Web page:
(HONG KONG) — Hong Kong’s leader Carrie Lam said Tuesday organizations that cross “red lines” and disregard national security should disband and the government would not hesitate to cut ties with professional groups that turn political.
Authorities are conducting an ongoing crackdown on dissent in the city, arresting pro-democracy leaders and activists as Beijing seeks to keep Hong Kong in line after months of mass anti-government protests in 2019.
Lam made her comments after the Civil Human Rights Front, known for organizing annual July 1 protests and a key organizer of some of the biggest protests in 2019, said Sunday it could no longer operate due to the imprisonment of its leader Figo Chan and a loss of members.
Its dissolution also came as Hong Kong police were reportedly investigating the group for breaking the law, with a police commissioner saying in an interview with local media that the group had not formally registered with the government.
Critics of Hong Kong’s security legislation say it rolls back freedoms promised to Hong Kong for 50 years when it was handed over by the British to mainland China in 1997. The legislation criminalizes subversion, secession, terrorism and foreign collusion, and has been used to arrest over 100 pro-democracy figures since it was implemented last June.
“There is no absolute freedom of an individual anywhere in the world. You enjoy it in accordance with the law,” Lam said at a regular news conference, adding that there were many organizations who do not accept that their behavior and speech are regulated by the city’s national security law imposed last June.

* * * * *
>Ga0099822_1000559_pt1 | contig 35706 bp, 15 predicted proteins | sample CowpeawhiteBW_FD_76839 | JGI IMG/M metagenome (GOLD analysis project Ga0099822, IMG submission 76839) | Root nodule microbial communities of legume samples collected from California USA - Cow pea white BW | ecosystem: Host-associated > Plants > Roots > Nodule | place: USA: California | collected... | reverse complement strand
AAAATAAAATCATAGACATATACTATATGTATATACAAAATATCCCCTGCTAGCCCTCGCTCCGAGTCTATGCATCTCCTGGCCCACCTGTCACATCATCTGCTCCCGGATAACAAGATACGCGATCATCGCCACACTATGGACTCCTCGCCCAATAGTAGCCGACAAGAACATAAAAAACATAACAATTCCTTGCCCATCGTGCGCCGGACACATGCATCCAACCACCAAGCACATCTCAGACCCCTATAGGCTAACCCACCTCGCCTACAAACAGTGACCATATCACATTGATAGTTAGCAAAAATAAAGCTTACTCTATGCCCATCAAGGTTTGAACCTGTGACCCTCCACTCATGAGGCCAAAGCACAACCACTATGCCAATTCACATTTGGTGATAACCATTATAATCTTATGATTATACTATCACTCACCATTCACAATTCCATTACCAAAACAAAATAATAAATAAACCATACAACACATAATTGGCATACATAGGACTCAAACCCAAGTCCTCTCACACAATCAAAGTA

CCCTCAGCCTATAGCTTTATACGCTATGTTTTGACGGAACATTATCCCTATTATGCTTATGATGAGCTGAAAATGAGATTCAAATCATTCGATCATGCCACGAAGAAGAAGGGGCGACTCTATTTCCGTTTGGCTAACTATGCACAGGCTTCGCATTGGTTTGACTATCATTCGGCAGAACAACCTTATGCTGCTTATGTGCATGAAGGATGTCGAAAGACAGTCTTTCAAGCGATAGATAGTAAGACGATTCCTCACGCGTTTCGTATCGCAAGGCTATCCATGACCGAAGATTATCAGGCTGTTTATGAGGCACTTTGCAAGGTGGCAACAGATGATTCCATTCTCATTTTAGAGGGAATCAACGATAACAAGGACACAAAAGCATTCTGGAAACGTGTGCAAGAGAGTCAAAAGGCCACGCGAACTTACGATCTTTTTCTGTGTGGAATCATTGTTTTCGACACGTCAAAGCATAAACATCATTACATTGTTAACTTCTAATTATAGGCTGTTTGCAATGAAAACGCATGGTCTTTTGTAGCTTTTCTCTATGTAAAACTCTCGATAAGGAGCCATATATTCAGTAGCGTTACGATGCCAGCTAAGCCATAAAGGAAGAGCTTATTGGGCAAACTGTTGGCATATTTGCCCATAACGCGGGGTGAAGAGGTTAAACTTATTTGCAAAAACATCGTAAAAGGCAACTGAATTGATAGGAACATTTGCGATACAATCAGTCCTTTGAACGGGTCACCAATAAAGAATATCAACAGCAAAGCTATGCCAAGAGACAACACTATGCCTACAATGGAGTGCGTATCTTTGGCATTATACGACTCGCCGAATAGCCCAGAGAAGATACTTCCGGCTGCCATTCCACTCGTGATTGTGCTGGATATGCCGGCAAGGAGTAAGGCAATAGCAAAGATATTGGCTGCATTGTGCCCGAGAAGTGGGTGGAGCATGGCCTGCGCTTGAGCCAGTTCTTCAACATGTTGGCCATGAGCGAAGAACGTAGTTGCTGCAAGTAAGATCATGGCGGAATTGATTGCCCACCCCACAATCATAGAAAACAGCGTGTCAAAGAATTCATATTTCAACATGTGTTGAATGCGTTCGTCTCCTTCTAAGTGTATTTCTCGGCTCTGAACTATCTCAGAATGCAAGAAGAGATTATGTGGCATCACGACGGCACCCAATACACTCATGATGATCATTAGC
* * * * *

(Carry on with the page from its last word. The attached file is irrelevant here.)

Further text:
“In the past we have seen organizations and individuals crossing these red lines. In my opinion, the only choice is at this time is disbandment,” she said. “So it’s nothing to do with exercising your right or your freedom.”
Lam said that even if organizations disband of their own volition, it does not absolve them of criminal liability if they are found to break the law. Law enforcement agencies will continue to collect evidence and investigate, and any breaches of the law will be prosecuted accordingly, she said.
Professional groups who deviate from their original purpose and turn political will also be cut off from the Hong Kong government, she said.
The government last month severed ties with the Professional Teachers’ Union, the city’s largest union for educators. The union later disbanded, citing a changing political climate.
Lam warned that the Law Society — a professional association for solicitors in Hong Kong — could be next if they “let politics take over their professional mission.”